WILDERNESS by Robert B. Parker

WILDERNESS

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KIRKUS REVIEW

Though still capable of terrific stretches of unadorned action, shorthand atmosphere, and downbeat comic dialogue, Parker (the Spenser detective series) has become a painfully self-conscious prophet of liberated macho--especially here, with an obviously autobiographical hero: athletic, middle-aging Aaron Newman, who writes books "about courage and the matter of honor. . . ." Aaron witnesses a murder one day while out running, identifies the killer to the police--it's mobster Adolph Karl--but then refuses to testify, because Karl's thugs have terrorized his professor wife Janet and are threatening them both. But such knuckling-under means humiliation (and open-ended fear) for Aaron, so he starts thinking about killing Karl. . . and finds two eager accomplices in muscle-man neighbor Chris ("the Michelangelo of machismo") and tough-talking Janet. They stake out Karl's Boston-area home, scuffle with some thugs, and kill once in self-defense when Karl sends a hitman to Aaron's house. (Parker's nicest touch: the hitman's tender relationship with his spouse of 20 years.) Then, increasingly impatient and bloodthirsty, the trio (Janet has learned to shoot) stalks Karl to his well-guarded woods-and-lake retreat in Maine--where Parker's already-tenuous control over tone and credibility pretty much collapses: the trio attempts to take on all five mobsters there, Janet kills, Chris is killed, Aaron says "Well, it's you and me now, babe," and (while running through the woods and preparing for a final showdown) they discuss their relationship, with lines like "The pressure of your thwarted romanticism is not pleasant. . . ." Yes, quite a pair, and all ends with some grisly hand-to-hand underwater combat between Aaron and Karl--and winking congratulations from the cops when they later find the thugs' bodies. The action itself is fine and gruesome, the non-marital dialogue is Parker-perfect. But too often this seems like a cut-rate, de-nuanced ripoff of Deliverance; and certainly Parker could have found a less contrived and melodramatic forum for examining the relationship between a sensitive macho man and an even more macho lady.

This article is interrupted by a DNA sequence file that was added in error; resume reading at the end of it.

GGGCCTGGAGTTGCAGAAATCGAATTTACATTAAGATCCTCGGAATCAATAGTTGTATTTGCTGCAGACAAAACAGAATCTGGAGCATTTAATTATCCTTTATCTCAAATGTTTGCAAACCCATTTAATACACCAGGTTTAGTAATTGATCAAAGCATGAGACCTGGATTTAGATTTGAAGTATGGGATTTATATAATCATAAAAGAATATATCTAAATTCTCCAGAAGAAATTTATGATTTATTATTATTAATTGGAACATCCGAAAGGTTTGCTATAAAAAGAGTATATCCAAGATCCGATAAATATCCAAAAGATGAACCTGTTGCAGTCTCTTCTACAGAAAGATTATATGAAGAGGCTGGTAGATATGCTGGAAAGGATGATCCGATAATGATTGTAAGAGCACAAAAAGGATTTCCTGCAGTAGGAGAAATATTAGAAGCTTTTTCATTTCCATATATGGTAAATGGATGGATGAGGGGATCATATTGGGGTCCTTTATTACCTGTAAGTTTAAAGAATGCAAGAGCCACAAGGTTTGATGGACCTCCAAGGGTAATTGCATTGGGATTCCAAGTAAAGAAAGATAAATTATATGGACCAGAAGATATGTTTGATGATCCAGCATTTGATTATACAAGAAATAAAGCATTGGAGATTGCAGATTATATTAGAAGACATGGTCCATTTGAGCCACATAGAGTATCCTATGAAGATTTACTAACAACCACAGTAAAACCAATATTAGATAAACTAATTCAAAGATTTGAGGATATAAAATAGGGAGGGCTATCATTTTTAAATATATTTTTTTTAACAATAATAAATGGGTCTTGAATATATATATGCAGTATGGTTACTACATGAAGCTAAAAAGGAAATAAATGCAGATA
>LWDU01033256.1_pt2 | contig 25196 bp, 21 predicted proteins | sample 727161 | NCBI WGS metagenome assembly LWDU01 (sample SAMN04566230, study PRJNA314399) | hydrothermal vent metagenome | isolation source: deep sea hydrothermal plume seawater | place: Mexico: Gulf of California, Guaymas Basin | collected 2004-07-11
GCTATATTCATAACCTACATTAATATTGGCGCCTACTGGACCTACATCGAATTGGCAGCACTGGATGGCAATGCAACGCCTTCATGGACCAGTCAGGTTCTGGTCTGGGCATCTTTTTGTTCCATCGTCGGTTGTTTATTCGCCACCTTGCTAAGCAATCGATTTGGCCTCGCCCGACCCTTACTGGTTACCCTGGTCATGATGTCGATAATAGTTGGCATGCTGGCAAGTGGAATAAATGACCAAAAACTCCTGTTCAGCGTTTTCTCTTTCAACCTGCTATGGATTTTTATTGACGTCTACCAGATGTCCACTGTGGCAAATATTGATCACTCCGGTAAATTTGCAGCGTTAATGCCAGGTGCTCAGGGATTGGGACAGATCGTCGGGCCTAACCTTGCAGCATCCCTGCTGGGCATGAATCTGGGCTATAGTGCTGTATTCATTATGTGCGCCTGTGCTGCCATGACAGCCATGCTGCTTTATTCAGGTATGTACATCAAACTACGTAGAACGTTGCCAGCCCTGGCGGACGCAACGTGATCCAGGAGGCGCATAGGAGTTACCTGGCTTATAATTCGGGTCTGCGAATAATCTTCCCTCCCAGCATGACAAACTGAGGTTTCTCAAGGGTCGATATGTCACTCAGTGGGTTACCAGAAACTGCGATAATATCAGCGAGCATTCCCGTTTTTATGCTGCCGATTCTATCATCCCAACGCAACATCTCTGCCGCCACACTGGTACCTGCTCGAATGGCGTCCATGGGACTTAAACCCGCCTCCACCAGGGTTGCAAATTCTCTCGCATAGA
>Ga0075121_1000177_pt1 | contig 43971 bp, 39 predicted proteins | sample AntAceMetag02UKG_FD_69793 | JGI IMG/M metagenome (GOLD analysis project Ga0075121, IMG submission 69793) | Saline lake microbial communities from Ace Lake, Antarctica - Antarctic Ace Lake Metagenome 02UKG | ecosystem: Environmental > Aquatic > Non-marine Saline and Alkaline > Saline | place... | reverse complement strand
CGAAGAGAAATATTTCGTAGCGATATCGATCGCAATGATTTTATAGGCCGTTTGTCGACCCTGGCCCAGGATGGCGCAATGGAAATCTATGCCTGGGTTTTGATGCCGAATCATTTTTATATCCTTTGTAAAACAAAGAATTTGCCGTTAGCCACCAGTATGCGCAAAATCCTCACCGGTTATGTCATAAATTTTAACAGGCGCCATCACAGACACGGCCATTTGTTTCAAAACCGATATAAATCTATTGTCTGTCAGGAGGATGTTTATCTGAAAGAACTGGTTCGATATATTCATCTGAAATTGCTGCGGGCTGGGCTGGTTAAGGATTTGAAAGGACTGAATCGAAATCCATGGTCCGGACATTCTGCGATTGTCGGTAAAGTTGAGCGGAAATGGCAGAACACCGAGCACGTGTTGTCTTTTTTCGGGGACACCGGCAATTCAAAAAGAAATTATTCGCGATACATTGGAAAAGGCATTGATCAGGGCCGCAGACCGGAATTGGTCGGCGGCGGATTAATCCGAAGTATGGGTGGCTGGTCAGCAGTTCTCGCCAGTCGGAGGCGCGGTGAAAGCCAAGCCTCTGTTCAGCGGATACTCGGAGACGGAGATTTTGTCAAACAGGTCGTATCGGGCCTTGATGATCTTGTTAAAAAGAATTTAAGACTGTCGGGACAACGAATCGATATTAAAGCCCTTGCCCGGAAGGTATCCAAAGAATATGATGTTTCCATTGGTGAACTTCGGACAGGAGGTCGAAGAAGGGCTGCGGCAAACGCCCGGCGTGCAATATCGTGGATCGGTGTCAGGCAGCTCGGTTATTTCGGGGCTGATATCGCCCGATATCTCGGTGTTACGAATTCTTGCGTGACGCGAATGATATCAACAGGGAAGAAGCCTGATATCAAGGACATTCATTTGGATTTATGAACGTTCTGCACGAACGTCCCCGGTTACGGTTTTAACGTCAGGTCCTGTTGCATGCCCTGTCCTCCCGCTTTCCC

Pub Date: Oct. 1st, 1979
ISBN: 0440193281
Page count: 130pp
Publisher: Delacorte
Review Posted Online:
Kirkus Reviews Issue: Oct. 1st, 1979




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